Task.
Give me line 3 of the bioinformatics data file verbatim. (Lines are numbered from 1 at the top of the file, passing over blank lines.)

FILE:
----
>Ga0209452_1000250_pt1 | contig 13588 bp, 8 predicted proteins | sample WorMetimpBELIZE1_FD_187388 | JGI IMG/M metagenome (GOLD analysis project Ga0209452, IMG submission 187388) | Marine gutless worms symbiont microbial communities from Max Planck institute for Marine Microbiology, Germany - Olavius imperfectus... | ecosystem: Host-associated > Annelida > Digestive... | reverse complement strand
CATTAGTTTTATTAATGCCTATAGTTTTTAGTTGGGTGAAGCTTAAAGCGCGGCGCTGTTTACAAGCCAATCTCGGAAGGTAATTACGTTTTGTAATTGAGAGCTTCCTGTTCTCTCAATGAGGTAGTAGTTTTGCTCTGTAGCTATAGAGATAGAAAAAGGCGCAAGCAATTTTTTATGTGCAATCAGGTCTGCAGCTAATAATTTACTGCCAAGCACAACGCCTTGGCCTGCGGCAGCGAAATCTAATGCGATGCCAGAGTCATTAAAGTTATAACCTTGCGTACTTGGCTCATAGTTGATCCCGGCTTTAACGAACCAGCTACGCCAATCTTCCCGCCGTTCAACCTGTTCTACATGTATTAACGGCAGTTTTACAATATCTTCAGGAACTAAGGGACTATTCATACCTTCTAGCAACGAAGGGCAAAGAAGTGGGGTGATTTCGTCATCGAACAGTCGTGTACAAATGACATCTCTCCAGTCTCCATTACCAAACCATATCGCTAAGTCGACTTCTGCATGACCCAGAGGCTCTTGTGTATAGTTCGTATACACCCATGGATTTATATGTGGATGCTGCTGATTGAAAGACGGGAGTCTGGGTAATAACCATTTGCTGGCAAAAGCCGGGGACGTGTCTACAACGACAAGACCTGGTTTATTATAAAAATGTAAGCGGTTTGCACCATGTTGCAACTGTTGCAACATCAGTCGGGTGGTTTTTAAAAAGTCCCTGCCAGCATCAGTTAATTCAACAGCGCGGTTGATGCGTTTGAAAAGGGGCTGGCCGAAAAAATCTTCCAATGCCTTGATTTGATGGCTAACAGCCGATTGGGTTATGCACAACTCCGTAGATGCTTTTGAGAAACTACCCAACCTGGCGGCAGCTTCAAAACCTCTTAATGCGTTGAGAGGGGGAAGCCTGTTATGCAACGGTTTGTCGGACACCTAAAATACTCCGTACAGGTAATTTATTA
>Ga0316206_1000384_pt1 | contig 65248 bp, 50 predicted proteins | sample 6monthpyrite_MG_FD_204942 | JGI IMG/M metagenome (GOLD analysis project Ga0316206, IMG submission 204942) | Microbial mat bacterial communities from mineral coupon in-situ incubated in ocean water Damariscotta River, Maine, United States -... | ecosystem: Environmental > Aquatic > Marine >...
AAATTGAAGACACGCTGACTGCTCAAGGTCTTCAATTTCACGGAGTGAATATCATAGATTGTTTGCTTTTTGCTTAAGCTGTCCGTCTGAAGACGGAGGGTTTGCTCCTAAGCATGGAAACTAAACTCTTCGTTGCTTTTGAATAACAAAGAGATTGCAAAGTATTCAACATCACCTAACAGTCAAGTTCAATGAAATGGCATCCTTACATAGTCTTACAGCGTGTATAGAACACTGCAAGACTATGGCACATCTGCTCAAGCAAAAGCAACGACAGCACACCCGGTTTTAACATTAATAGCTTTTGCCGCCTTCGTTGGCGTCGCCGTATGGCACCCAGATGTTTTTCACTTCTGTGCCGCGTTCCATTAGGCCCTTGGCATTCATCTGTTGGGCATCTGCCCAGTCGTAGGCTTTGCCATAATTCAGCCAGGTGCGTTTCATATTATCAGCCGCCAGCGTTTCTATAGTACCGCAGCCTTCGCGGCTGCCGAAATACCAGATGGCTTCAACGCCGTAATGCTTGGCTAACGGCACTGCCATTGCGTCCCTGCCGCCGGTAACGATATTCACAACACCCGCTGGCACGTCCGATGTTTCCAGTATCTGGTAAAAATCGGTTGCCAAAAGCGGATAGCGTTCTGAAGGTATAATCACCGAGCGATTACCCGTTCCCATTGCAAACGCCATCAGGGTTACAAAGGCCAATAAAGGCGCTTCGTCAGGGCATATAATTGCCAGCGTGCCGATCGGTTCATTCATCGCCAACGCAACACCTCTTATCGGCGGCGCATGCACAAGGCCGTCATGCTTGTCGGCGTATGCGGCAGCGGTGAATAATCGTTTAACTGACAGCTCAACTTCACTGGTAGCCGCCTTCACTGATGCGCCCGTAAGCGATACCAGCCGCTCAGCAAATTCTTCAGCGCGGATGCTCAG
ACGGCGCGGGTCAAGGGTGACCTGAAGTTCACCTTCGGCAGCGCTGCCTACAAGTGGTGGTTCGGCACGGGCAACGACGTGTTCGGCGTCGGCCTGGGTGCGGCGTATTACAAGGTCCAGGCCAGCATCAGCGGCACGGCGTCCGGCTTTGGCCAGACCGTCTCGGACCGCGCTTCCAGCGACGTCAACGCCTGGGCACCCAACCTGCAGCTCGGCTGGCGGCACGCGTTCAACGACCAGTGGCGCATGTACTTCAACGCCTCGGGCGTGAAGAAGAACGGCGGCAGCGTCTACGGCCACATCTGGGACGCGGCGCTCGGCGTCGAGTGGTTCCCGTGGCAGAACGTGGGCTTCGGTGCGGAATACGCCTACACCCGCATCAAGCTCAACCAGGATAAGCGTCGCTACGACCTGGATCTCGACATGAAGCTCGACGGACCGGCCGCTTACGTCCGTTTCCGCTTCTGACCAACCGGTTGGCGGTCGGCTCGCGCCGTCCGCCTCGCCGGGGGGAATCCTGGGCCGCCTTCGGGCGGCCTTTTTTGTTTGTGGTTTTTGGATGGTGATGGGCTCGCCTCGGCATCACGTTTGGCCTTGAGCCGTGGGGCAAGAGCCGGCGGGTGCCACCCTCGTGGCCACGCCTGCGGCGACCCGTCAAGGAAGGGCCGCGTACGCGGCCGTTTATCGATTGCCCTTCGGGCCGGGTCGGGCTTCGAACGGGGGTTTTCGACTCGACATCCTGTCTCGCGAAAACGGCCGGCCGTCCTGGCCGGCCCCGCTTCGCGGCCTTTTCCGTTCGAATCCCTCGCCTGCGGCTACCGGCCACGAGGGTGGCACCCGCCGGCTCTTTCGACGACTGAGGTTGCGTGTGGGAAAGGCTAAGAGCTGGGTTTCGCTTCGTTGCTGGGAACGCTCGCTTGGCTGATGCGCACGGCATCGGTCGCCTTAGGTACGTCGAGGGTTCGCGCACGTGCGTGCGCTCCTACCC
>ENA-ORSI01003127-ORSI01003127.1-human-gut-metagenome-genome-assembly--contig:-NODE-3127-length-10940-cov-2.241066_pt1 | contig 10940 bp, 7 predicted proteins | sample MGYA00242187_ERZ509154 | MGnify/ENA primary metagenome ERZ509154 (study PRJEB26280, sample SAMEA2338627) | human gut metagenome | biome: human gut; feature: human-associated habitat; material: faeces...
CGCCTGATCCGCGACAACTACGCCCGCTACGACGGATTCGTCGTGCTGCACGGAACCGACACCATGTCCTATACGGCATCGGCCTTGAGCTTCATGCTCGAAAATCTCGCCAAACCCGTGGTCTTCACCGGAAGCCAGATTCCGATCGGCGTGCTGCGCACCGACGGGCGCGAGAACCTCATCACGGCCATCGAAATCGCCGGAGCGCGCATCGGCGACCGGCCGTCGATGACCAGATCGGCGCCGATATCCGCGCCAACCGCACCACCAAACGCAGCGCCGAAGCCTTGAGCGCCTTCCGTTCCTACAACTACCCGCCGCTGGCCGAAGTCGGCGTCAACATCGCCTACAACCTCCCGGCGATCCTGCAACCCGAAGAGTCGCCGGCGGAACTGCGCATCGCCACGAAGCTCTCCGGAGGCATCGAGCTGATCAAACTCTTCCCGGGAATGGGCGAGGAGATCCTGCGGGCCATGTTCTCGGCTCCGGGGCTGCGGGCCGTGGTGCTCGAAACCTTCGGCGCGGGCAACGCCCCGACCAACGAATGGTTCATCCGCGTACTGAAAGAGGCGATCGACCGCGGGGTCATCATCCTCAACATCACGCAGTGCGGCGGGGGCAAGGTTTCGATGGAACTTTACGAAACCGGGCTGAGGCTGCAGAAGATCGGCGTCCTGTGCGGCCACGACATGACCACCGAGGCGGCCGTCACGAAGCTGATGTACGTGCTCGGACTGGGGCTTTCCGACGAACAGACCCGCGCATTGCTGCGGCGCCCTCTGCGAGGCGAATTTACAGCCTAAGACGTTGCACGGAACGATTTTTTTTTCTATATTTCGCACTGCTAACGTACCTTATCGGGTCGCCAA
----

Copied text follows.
>Ga0316206_1000384_pt1 | contig 65248 bp, 50 predicted proteins | sample 6monthpyrite_MG_FD_204942 | JGI IMG/M metagenome (GOLD analysis project Ga0316206, IMG submission 204942) | Microbial mat bacterial communities from mineral coupon in-situ incubated in ocean water Damariscotta River, Maine, United States -... | ecosystem: Environmental > Aquatic > Marine >...